The recent investigation into the escalating cost of HS2 raises serious concerns at the appalling mismanagement and the deliberate steps taken to conceal the spiralling costs.
The original estimate of £36billion had escalated to £100billion by October when the Prime Minister announced the scrapping of the Birmingham to Manchester link. Whistleblowers were silenced or ignored.
If the overruns and and poor management at HS2 had been uncovered sooner, the Manchester section, headline of the levelling up agenda, may have been saved.
However, the whole egocentric project with inflated claims of what it would achieve for the country and the economy, has been trimmed to save massive overspending of taxpayers money. Back to the promise of dualling the A1, loose cash by comparison.
There remains the need for the public to know that there will be transparency in significant public sector projects to avoid similar fiascos in the future.
On a recent trip to a very sunny Alicante, I enjoyed a visit to the castle on top of Mount Benacantil, at a height of 166 metres, towering over the harbour and the marina. It rejoices in the name Castillo de Santa Bárbara, or as we might say, ‘Saint Barbara Castle’. An even more impressive recognition memorial to the Labour MP (First Secretary of State in Harold Wilson’s cabinet) than being Baroness of Blackburn.
The death of Sir Bobby Charlton has been mourned across the world. Bobby, a working class lad from Ashington, rose to become probably the greatest English footballer. Surviving the 1958 Munich air disaster, he won everything in football including the World Cup and the European Cup, and beat Eusebio to win the Ballon d’Or in 1966. We could vicariously celebrate his achievements as a Geordie.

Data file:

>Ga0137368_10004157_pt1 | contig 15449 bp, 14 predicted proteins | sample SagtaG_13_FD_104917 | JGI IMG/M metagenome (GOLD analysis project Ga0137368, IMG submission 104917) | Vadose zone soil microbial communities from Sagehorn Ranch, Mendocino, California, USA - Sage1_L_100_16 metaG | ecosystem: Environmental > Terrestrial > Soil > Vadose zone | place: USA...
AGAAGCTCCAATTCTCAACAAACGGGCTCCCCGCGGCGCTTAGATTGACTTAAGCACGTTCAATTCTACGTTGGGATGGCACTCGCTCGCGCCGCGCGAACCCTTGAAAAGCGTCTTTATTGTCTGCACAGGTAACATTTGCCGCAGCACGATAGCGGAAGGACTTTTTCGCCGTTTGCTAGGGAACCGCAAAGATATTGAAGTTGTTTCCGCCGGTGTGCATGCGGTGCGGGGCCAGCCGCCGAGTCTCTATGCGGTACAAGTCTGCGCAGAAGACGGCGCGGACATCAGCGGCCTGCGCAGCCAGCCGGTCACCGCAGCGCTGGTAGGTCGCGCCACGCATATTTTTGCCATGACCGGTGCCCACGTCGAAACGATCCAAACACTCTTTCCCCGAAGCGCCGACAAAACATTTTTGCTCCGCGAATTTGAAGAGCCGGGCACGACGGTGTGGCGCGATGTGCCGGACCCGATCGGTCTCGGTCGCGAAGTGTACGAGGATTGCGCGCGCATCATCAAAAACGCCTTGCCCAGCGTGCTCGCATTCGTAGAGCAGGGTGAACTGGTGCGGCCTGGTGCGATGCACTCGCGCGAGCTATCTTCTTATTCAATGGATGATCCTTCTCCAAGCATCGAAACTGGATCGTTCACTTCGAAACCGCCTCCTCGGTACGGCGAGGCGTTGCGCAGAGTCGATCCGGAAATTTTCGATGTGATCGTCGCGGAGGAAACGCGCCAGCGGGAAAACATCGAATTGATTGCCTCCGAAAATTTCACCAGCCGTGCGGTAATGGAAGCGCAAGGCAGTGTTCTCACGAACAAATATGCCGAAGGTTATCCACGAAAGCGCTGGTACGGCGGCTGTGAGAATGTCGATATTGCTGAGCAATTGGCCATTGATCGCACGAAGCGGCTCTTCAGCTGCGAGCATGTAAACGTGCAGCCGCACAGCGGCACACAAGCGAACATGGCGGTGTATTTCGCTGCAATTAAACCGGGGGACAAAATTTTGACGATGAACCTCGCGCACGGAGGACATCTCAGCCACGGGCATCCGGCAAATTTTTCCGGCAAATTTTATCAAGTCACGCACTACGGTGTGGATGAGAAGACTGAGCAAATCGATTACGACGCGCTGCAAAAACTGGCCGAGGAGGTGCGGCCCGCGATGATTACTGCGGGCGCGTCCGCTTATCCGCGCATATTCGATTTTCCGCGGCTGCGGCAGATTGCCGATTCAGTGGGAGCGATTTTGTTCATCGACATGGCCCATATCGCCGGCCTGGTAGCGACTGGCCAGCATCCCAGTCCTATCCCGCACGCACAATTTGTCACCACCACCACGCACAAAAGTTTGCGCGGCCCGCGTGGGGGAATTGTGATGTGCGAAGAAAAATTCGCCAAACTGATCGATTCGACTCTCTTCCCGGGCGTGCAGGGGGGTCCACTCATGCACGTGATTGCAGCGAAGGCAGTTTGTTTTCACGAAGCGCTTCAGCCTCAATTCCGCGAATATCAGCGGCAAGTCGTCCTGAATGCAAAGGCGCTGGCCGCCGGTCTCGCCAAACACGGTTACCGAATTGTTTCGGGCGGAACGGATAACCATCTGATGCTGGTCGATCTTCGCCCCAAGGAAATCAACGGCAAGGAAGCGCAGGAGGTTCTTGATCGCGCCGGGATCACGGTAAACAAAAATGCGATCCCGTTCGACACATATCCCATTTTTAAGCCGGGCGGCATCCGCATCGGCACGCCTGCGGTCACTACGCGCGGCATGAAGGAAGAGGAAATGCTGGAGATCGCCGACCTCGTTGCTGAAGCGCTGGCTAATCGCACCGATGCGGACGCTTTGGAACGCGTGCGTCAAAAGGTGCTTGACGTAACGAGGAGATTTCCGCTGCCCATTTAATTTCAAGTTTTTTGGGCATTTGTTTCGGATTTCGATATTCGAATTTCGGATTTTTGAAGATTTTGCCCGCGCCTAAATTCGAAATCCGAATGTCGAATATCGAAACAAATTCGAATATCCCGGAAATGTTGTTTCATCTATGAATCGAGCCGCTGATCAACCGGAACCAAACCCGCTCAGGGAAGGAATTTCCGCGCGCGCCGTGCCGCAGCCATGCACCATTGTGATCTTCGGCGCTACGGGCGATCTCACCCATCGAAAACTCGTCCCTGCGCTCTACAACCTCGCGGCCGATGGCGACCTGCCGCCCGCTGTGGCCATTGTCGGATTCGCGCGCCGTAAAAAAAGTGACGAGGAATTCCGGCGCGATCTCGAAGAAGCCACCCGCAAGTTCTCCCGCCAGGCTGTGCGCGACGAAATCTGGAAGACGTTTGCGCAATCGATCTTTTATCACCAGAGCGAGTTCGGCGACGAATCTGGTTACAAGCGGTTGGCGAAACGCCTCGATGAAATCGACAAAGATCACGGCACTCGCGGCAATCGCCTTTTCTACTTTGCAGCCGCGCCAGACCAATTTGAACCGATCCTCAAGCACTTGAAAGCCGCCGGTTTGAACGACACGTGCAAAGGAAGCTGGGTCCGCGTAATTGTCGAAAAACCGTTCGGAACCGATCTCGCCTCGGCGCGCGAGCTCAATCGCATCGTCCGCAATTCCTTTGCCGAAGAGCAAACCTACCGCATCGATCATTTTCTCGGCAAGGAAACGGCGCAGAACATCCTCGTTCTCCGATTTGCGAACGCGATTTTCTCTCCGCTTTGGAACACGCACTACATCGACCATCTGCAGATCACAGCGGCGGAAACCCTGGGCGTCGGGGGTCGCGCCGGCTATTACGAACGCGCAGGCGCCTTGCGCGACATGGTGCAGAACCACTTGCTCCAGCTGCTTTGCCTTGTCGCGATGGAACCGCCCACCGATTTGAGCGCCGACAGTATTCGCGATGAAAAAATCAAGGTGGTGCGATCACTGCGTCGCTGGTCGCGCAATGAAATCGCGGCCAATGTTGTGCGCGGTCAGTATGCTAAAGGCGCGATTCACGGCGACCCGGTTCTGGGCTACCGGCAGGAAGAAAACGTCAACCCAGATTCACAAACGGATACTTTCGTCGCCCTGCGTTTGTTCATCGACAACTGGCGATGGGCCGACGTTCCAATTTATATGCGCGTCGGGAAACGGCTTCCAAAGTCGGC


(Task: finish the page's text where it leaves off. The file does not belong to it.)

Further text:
What a pity he was not spotted by Newcastle United as was his mother’s cousin Jackie Milburn.
It is still heart warming to see the picture of Bobby and elder brother Jackie embrace at the end of the 1966 World Cup Final.
I was fortunate several times to see Bobby play at St James Park. He always managed to score against Newcastle.
The recent Mansion House speech by King Charles was welcome in stressing courtesy and Britain’s ‘deep wells’ of shared values of ‘civility and tolerance’, the space ‘to think and speak clearly’ and the ‘duty of care’ we owe to one another. He warned against a ‘shouting and incriminatory society’.
This may have seemed aposite when Sir Robert Simcox, the Commissioner for Countering Terrorism sounded an alarm that a good test for the health of any society is ‘to consider how it treats its Jewish population’. By this metric he said ‘the UK is very sick indeed’.
Following the brutal inhuman atrocities committed by Hamas terrorists in Israel on 7th October, killing over 2000 civilians, more than unease at 100,000 people marching in London with anti-Semitic chants and calls for ‘Jihad’; and a 1500% increase in anti-Semitic incidents?
Support from President Biden, many Western states and religious leaders and Rishi Sunak and Sir Keir Starmer are reassuring. The irresponsible attitude of sections of the media, particularly the BBC, is not.